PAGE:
I am again representing a client who was badly injured by a reckless trucker in the same spot where another client was seriously injured recently. Here’s a photo of the 18 wheeler dangling off a bridge on I-35 from CBS-11 television after it crashed into five vehicles.
A distracted trucker plowed into my client’s car and others in the exact same location a year and a half ago, seriously injuring her and killing her boyfriend.
Several years ago, I represented the family of a young tow-truck driver who was struck and killed by a fatigued trucker just up the road on I-35 who fell asleep at the wheel — or had a heart attack, as his insurance company attorneys claimed in federal court.
These wrecks are never-ending. Last week, a tractor-trailer barreled into six vehicles on I-35 in north Fort Worth and caught fire, injuring nine people and shutting down the highway for six hours. The truck driver was speeding and could not stop in time to avoid the crash. I’m sure that an investigation will show he was also distracted.
My law firm has represented many people who were injured and the families of those who were tragically killed by 18 wheelers.
When the same problem occurs over and over again, it’s time to fix it.
We know the dangers. How do we fix it?
4,067 people died in 2015 in tractor-trailer accidents, a huge increase of almost 10 percent over 2014. These fatality statistics includes pedestrians, cyclists, motorcyclists, motorists and the truckers themselves.
Why are deaths increasing and how can we stop this terrible trend?
Speeding is the number one reason that commercial vehicle drivers crash. The second most common cause is distraction. The third is impairment, which includes fatigue, alcohol and illness — and cell phone use, even though it is illegal under the Federal Motor Carrier Safety Administration regulations.
Often, these factors are dangerously combined, compounding the risks. For example, a sleep-deprived driver speeds to make a delivery deadline or a tired driver glances at his phone.
Trucking companies and regulators are well aware of the problems affecting the trucking industry and have the means for making our roadways safer. All three of the horrific accidents that occurred in the same location on Interstate 35 West could have been avoided had the trucker simply maintained the legal speed limit, paid attention to his driving, and gotten plenty of sleep before heading onto the road.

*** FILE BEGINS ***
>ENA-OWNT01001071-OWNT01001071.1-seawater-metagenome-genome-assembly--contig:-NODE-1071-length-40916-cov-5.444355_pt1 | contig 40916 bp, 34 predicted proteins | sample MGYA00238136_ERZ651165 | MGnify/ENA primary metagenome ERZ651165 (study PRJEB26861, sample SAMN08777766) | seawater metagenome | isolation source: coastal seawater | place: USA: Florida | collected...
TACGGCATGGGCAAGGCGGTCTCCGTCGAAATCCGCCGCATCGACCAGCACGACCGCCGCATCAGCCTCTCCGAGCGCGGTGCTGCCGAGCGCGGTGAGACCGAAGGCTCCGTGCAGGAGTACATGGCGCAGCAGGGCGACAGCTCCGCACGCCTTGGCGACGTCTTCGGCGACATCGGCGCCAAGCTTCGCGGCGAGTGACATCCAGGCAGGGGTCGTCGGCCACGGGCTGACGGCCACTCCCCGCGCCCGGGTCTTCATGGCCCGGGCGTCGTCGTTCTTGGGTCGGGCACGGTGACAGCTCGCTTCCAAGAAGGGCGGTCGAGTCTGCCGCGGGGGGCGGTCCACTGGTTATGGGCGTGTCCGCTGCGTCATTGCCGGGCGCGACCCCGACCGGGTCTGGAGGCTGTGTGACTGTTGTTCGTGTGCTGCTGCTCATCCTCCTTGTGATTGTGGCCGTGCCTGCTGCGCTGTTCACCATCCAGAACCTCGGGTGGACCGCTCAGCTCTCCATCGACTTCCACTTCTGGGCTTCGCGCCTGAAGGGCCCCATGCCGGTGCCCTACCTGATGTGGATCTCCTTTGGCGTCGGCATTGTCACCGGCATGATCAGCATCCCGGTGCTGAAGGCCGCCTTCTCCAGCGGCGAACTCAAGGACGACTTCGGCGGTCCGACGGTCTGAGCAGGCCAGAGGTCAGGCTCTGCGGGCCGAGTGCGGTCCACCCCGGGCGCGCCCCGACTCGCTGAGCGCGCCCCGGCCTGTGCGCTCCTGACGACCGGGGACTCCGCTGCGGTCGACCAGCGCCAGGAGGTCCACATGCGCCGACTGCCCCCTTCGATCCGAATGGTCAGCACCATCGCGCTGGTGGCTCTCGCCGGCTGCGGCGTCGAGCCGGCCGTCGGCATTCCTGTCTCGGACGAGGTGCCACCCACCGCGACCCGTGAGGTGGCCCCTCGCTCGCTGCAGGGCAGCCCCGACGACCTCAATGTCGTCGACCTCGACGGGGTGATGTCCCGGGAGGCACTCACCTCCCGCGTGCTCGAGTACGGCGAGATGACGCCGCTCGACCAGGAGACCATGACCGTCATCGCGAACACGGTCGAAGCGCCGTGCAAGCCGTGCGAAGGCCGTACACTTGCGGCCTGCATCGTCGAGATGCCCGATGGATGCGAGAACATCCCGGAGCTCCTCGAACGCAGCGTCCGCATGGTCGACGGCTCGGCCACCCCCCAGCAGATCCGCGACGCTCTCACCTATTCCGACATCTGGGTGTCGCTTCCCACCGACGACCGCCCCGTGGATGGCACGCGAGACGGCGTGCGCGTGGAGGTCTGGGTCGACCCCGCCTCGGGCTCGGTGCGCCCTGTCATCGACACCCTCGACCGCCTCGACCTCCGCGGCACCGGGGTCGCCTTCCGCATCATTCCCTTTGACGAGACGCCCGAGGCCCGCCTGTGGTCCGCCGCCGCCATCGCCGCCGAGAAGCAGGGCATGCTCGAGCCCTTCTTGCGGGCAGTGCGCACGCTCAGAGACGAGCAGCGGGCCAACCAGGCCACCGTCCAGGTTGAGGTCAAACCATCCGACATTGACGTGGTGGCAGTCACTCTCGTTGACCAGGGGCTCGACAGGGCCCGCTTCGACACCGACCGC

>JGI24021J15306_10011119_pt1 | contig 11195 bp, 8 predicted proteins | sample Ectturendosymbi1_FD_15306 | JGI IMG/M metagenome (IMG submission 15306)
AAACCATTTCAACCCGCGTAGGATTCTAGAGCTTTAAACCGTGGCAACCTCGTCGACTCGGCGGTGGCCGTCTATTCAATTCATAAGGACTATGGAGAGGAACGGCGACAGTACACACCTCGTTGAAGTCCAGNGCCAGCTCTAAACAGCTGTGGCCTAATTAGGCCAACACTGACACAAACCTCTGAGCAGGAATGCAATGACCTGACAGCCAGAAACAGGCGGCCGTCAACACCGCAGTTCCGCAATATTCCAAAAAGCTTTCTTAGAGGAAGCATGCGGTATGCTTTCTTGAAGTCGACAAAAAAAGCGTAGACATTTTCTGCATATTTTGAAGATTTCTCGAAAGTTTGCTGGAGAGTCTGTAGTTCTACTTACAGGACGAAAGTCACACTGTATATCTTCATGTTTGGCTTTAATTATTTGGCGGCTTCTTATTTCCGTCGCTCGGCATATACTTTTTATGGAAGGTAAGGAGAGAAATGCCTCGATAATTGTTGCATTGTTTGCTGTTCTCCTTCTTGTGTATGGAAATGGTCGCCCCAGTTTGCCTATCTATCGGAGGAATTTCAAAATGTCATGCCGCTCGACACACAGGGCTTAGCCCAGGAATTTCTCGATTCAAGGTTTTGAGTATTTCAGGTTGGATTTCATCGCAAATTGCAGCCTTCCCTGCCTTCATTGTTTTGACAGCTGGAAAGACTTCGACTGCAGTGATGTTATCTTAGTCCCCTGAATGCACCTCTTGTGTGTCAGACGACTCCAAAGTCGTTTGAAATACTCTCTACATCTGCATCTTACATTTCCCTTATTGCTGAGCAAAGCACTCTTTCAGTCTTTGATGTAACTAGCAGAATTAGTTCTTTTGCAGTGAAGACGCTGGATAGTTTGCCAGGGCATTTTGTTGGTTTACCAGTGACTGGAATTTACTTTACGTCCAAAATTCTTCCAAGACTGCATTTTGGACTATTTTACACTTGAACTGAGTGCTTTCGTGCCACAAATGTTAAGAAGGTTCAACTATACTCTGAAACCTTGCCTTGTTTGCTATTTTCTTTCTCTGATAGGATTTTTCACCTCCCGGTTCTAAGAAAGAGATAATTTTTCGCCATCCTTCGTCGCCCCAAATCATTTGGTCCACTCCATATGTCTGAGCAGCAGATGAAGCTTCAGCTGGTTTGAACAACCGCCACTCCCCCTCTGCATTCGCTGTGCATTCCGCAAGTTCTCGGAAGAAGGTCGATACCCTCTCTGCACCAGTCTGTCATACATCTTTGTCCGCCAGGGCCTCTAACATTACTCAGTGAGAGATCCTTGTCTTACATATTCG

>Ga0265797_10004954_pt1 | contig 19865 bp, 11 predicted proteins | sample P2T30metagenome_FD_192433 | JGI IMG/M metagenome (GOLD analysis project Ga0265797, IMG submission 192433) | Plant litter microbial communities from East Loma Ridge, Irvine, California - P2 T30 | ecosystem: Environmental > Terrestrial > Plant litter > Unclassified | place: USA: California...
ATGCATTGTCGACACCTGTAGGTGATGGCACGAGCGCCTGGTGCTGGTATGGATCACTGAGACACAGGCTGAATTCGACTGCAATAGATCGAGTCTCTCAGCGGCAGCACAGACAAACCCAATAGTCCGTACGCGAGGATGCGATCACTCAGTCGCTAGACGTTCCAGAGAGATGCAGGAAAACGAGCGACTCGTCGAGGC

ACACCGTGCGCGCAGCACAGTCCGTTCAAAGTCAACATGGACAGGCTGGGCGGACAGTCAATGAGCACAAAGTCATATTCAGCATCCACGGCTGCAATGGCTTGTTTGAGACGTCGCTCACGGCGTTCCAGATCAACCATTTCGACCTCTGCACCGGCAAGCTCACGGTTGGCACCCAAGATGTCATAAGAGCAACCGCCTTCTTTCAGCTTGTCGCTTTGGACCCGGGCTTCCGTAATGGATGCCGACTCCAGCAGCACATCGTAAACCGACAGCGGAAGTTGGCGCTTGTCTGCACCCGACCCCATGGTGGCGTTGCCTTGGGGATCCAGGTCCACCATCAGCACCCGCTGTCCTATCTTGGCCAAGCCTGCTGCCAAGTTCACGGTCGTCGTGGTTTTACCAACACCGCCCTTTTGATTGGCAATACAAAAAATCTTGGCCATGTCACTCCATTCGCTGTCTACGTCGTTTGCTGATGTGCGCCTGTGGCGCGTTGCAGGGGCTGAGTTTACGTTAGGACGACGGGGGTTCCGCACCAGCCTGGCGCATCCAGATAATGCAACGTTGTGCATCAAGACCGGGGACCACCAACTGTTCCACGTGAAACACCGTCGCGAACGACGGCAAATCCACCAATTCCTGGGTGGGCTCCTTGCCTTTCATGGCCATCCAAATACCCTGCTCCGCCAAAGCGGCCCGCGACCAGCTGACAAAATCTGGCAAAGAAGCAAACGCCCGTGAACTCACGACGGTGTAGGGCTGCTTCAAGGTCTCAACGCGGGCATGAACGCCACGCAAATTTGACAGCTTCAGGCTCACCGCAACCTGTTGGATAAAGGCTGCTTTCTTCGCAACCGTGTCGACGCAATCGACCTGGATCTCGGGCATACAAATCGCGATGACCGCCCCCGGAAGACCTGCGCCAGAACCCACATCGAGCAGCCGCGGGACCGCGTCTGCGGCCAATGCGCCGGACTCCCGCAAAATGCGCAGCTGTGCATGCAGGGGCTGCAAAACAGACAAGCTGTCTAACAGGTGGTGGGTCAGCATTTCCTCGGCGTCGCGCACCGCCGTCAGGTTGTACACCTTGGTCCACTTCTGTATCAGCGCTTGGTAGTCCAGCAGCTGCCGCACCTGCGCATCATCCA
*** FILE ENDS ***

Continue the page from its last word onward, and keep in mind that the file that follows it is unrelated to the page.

With so much at stake, I am frustrated that companies have not implemented commonsense policies and regulators have constantly met opposition to rules that would save lives.
What the trucking industry can learn from pizza
Remember when Domino’s Pizza advertised the 30 minute pizza delivery guarantee? Several years ago, I got to meet the founder of Domino’s and he was proud of how he came up with the idea that the customer would get the pizza for free if the delivery person didn’t get the pizza there within a half-hour. Other pizza companies had to follow suit to stay competitive.
Delivery drivers were pressured to speed and drive recklessly to meet the unreasonable demands the company placed on them through their marketing campaign. Predictably, a deliveryman hit and killed a child while rushing a pizza to the customer’s home. More info about other lawsuits against pizza companies for causing deaths in Texas is here.
Pizza companies have fortunately ended their dangerous delivery policies. Unreasonable delivery deadlines have imposed these same sorts of pressures on 18-wheeler drivers.
The Federal Motor Carrier Safety Administration (FMCSA) imposes hours of service rules on truck drivers. Limiting drive time is just common sense. We have seen time and again that a tired driver is not in the condition to maneuver a large commercial vehicle, or actually any vehicle.
Yet drivers who are paid by the mile have an incentive to speed and forgo sleep. Likewise, their employers may skirt the law to stay competitive with companies that make next day delivery promises.
Regulations also prohibit texting and talking on handheld phones. But employers need to enforce these policies for them to be effective.
Trucking companies can do more to protect their drivers and the public. A personal injury lawyer holds the trucking corporations accountable for the totally preventable injuries caused by their drivers.
Please contact me if you need help with your injury case.